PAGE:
ISIL using ‘tens of thousands’ as human shields in Mosul, says UN

ISIL using ‘tens of thousands’ as human shields in Mosul, says UN

ISIL using ‘tens of thousands’ as human shields in Mosul, says UN The Islamic State of Iraq and the Levant (ISIL) forces in Iraq have abducted tens of thousands of men, women and children from areas around Mosul and are using them as “human shields” in the city as Iraqi government troops advance, the U.N. human rights office said on Oct. 28. 

ISIL killed at least 232 people on Oct. 26, including 190 former Iraqi troops and 42 civilians who refused to obey their orders, U.N. human rights spokeswoman Ravina Shamdasani said, Reuters reported. 

“Credible reports suggest that ISIL has been forcing tens of thousands of people from their homes in sub-districts around Mosul and have forcibly relocated numbers of civilians inside the city itself since the operation began on the 17th of October to restore Iraqi government control over Mosul,” Shamdasani told a briefing. 
This was to “use them as human shields, to be able to keep them close to military installations ... to try to frustrate the military operation against them,” she said. 

Nearly 8,000 families, of roughly six people each, were abducted in sub-districts including Shura, she said. This adds up to roughly 48,000 civilians. 

“ISIL’s depraved, cowardly strategy is to attempt to use the presence of civilian hostages to render certain points, areas or military forces immune from military operations, effectively using tens of thousands of women, men and children as human shields,” Shamdasani said. 

“Many of those who refused to comply were shot on the spot,” she said.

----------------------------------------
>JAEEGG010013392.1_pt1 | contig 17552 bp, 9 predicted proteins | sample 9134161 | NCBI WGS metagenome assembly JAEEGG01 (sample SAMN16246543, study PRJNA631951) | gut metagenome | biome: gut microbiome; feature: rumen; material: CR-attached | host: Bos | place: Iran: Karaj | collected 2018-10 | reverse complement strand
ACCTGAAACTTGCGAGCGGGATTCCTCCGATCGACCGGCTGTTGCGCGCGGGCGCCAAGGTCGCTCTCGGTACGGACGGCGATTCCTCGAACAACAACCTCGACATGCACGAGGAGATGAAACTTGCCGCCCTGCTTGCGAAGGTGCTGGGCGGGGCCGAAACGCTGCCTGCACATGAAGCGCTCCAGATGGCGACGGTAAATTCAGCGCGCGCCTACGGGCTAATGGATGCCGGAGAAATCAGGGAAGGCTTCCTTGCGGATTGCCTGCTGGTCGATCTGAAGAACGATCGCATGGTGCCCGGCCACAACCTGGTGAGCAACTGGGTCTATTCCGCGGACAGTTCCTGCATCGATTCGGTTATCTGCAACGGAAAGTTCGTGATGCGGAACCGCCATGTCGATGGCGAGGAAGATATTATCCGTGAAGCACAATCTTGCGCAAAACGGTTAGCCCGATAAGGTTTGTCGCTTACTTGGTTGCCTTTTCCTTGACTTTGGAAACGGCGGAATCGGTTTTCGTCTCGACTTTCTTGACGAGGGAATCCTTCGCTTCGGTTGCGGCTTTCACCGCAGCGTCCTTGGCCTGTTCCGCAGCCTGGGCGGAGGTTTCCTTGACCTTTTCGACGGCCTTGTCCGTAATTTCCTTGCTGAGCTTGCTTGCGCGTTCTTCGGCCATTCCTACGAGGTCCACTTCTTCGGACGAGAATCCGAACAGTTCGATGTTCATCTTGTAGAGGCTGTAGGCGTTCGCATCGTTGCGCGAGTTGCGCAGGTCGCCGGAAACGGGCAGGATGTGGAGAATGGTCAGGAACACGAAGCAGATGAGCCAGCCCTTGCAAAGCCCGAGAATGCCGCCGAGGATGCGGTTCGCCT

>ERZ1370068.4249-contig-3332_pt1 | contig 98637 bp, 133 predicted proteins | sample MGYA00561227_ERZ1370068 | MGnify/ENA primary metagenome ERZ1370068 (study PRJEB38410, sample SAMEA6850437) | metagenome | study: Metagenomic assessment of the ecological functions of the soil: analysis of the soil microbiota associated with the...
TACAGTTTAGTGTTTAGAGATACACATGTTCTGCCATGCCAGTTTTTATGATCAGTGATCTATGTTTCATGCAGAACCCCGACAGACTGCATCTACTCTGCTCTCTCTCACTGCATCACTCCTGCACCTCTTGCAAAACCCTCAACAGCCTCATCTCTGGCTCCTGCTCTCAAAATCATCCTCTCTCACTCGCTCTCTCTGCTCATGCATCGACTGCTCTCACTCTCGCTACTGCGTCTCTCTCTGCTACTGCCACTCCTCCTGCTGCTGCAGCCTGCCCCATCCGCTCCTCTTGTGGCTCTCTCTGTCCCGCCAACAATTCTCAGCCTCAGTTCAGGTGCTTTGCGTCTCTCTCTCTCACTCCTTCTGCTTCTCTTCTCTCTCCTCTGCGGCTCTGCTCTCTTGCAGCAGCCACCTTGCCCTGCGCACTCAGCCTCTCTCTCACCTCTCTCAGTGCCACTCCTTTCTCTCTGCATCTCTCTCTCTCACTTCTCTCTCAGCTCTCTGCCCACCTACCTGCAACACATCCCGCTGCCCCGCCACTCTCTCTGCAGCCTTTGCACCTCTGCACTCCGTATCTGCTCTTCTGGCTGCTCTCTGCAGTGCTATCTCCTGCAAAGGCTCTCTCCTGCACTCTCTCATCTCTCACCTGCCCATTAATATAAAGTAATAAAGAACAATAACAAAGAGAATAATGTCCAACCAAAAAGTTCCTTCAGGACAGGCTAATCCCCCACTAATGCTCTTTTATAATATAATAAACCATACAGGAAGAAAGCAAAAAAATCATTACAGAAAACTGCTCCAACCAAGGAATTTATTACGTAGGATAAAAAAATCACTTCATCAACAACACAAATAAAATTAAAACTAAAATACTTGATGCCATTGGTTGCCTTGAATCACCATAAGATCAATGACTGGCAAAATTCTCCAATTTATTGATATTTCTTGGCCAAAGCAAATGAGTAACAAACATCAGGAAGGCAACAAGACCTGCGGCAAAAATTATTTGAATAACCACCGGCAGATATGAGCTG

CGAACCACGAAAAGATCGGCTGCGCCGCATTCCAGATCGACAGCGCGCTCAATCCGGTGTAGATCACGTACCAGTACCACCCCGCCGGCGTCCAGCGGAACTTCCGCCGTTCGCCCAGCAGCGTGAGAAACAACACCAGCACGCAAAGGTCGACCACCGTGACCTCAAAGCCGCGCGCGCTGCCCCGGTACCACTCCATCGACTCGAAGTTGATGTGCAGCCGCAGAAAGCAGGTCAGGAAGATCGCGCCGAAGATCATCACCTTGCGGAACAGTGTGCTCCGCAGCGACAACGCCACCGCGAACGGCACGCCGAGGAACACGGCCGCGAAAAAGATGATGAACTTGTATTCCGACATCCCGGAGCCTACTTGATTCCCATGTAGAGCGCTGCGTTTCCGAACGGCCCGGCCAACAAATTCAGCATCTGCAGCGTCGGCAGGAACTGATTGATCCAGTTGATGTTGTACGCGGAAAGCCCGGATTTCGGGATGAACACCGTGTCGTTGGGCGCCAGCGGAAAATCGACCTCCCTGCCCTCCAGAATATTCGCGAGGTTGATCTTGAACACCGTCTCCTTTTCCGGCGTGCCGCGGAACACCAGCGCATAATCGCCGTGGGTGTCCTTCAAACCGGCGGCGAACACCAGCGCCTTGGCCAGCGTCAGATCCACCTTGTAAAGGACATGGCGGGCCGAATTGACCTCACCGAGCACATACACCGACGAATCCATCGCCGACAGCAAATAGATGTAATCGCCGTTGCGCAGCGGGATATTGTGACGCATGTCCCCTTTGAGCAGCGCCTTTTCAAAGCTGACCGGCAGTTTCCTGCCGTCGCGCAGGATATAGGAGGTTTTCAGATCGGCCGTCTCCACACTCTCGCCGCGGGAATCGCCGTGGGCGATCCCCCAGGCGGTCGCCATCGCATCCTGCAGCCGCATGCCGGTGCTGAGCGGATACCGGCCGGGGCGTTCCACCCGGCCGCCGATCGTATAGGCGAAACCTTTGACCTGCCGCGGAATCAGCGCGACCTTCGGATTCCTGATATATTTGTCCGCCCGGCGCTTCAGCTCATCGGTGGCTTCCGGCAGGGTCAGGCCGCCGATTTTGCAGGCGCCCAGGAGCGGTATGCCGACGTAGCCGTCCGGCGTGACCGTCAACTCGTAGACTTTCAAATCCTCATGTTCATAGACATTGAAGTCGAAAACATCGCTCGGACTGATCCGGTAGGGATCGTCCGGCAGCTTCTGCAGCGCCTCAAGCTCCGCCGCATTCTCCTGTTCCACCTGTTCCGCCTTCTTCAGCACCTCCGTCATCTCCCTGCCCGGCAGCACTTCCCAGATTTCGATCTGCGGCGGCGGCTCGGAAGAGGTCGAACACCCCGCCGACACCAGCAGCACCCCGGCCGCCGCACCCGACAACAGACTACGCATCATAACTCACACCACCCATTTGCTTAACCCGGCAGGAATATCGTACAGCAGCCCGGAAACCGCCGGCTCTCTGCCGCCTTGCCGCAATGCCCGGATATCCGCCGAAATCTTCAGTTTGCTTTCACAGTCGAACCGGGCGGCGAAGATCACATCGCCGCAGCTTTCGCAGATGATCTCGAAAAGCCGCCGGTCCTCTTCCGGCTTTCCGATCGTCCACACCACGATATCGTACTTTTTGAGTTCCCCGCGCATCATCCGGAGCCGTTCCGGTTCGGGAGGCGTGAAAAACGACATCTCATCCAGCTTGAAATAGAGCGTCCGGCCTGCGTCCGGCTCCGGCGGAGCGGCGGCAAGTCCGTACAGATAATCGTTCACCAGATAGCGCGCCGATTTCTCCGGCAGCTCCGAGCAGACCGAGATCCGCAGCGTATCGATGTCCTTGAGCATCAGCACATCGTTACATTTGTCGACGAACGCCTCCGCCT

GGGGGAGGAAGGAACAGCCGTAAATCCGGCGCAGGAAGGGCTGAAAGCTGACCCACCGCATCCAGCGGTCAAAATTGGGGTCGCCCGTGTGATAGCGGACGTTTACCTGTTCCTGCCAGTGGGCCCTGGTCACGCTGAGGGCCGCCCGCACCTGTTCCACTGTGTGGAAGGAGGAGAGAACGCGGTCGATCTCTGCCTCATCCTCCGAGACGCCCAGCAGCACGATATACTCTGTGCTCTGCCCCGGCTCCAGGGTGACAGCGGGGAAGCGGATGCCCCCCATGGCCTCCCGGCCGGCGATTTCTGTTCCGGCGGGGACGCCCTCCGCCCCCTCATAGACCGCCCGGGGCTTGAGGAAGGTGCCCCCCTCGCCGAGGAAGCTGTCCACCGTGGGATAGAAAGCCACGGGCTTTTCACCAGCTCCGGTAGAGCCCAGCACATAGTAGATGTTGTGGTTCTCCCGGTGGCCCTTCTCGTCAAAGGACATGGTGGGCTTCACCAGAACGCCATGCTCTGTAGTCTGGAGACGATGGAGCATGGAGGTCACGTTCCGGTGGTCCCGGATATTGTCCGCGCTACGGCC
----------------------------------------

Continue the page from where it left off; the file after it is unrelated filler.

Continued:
The reports, from people who have fled as well as aid groups, have been corroborated by the United Nations, she added. 

U.N. High Commissioner for Human Rights Zeid Ra’ad al-Hussein has voiced deep concern at reports that some individuals in the areas south of Mosul have “embarked on revenge killings and have vowed on television that there would be ‘eye-for-eye’ revenge against those who sided with ISIL,” Shamdasani said. 

“Some people say that ‘I saw this man coming, and he killed my father, so I couldn’t resist, I had to exact revenge,’” she said. 

Some villagers have been prevented from returning to their villages due to their perceived support of ISIL, she said. 

U.S. Air Force Brig. Gen. Matthew C. Isler said Oct. 28 that Iraqi troops have retaken 40 villages from ISIL near Mosul. 

The fight to retake Mosul, which fell to ISIL in a matter of days in the summer of 2014, is the largest military operation undertaken in Iraq since the 2003 U.S.-led invasion.

Isler said the U.S.-led coalition had stepped up airstrikes against the militants, and is carrying out three times as many as it did during previous campaigns to drive ISIL from other Iraqi cities.